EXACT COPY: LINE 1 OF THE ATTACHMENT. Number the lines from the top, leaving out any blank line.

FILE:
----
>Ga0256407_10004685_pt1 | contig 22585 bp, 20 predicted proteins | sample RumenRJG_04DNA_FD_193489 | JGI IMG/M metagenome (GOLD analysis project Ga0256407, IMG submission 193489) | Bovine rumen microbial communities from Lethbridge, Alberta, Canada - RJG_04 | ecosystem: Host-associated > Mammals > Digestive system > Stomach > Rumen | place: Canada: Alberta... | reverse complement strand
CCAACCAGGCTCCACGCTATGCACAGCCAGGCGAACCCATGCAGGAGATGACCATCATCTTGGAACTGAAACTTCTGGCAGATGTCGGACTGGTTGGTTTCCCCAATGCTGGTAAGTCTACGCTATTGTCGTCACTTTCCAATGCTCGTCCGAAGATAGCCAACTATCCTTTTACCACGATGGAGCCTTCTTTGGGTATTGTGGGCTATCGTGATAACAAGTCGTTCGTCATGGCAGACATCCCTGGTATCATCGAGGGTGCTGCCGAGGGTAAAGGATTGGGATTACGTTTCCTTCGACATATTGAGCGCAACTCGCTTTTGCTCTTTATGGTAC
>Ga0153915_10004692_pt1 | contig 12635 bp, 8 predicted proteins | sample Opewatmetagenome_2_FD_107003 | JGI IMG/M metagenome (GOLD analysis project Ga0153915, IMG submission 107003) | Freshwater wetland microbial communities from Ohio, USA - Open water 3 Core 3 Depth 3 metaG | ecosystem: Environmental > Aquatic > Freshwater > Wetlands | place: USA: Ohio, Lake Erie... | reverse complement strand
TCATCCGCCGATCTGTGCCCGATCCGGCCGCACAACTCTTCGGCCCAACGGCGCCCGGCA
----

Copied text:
>Ga0256407_10004685_pt1 | contig 22585 bp, 20 predicted proteins | sample RumenRJG_04DNA_FD_193489 | JGI IMG/M metagenome (GOLD analysis project Ga0256407, IMG submission 193489) | Bovine rumen microbial communities from Lethbridge, Alberta, Canada - RJG_04 | ecosystem: Host-associated > Mammals > Digestive system > Stomach > Rumen | place: Canada: Alberta... | reverse complement strand